This year I hope to continue to get to know everyone at work even better, especially when collaborating these next 2 months on our various holiday programs that we offer. I also hope to be able to grow as a person through my experiences at SVDP by keeping the Vincentian values of faith, friendship, and service always in the forefront of my thoughts, words, and actions.

Jeanette is a current Vincentian Volunteers of Cincinnati (VVC) member participating in a year of service who is originally from Philadelphia, Pennsylvania. She currently works at St. Vincent de Paul in the social services department as a client advocate and bed program facilitator. She looks forward to making a difference in the lives of others during this year of service.



As I watch the leaves turn from bright summer green to vibrant shades of purple, red, orange, and yellow then gracefully dance through the air to the ground below (where they sadly shift from beauty to a huge chore, requiring me to get out the rake!), I finally pause to recognize the transition that has happened over the past several months. Another year has begun – one group of Vincentian Volunteers has been sent forth to what lies ahead, and another is here, settling in to their new positions, their new house, their new community. My toddler Andrew shifts from reminding us where Rob sat at our dinner table to recalling the names of his new SVDP friends who have joined us to break bread. It happens so quickly, and when I finally stop and recognize the transition, I am filled with gratitude for the relationships formed and memories created with the groups that have left, and gratitude for the hope that comes with the new group that has joined us. Like the leaves, the cycle continues.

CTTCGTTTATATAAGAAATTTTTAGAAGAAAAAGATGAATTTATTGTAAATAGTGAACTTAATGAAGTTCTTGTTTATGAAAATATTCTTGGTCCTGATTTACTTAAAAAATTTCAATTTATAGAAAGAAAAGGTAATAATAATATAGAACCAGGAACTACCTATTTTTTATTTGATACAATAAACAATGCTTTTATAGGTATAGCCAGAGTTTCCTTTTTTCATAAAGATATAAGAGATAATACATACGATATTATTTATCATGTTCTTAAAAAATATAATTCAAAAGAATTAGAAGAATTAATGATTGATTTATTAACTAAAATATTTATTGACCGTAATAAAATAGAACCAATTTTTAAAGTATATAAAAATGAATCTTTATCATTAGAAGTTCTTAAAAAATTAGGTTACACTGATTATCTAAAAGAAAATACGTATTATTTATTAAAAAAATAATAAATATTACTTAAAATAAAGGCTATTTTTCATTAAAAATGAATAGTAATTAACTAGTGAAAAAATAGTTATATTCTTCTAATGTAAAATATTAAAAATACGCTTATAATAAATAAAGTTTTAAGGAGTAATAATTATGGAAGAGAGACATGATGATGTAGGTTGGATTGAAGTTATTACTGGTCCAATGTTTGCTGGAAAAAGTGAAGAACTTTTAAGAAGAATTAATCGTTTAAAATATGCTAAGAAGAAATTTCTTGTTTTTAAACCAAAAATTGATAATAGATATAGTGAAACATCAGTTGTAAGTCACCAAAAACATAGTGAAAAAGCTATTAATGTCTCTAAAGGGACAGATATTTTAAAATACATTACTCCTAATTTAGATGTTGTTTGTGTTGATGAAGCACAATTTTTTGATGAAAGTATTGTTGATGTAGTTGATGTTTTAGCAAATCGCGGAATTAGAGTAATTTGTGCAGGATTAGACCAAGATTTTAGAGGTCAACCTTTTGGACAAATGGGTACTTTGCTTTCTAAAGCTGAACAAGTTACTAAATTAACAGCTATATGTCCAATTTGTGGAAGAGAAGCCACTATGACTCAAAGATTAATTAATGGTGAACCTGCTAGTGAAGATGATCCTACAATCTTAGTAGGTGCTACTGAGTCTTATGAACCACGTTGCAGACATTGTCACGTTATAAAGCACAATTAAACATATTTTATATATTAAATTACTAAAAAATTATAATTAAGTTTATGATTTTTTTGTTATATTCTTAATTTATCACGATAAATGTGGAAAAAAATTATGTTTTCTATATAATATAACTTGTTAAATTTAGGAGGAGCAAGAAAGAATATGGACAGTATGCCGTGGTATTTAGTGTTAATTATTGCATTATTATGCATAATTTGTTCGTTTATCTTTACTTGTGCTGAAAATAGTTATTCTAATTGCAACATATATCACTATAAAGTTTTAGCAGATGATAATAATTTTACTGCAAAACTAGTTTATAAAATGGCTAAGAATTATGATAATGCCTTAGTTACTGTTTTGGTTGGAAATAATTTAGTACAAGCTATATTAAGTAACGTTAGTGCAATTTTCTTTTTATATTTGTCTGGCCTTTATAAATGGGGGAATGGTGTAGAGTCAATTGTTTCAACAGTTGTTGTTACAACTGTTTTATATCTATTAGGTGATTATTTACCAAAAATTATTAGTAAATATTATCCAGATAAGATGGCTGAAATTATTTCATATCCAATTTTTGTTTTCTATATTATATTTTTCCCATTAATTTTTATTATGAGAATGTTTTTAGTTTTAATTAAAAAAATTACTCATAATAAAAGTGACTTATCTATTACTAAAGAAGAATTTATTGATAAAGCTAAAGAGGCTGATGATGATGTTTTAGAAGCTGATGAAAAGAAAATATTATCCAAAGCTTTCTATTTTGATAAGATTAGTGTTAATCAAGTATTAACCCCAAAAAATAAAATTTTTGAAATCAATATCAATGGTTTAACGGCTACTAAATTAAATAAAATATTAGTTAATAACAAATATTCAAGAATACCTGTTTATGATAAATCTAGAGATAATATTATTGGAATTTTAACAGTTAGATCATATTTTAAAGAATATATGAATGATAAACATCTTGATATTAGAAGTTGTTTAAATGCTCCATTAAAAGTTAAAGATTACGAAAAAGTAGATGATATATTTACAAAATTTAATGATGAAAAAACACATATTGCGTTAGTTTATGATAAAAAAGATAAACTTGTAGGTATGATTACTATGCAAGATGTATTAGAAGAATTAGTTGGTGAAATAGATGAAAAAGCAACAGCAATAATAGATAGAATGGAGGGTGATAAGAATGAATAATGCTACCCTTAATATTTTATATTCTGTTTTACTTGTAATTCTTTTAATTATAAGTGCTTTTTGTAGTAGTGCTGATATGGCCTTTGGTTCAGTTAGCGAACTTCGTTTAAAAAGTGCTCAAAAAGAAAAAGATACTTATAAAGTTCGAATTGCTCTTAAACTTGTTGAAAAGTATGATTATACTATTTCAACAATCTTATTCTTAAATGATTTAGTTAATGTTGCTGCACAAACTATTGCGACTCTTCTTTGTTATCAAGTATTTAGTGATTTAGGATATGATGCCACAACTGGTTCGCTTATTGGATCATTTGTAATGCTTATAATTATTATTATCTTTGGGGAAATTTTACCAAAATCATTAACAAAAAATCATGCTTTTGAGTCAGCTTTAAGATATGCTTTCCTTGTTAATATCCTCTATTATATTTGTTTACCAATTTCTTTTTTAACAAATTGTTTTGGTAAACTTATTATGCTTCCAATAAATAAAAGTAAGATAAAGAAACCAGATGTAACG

Where can we find last year’s Vincentian Volunteers? All three are following passions of theirs… Mary works with underserved youth in Detroit, through a nonprofit called the Youth Development Commission. Rob continues the work he started at SVDP, serving as the Campus Minister at Purcell Marian High School here in Cincinnati, as well as teaching Morality and Service Learning classes. Demar returned to school to study Public Policy at the University of Michigan; we look forward to seeing how he uses his education to better advocate for people in the margins.

And who are our new Vincentian Volunteers? Here is a brief introduction to our new group. Hopefully you will hear directly from their voices in the months to come.

VVC 2014-15

Clockwise, from bottom left.

Jeanette Lesenko: Jeanette comes to VVC from Doylestown, PA, by way of Immaculata University, also in Pennsylvania, where she studied Psychology, Philosophy, and Social Work. Jeanette has committed much time to working with people who struggle with mental illness and hopes to go into counseling or social work, getting a chance to try it out this year, working in our Social Services department. She is part of the Bellarmine Chapel SVDP Conference this year.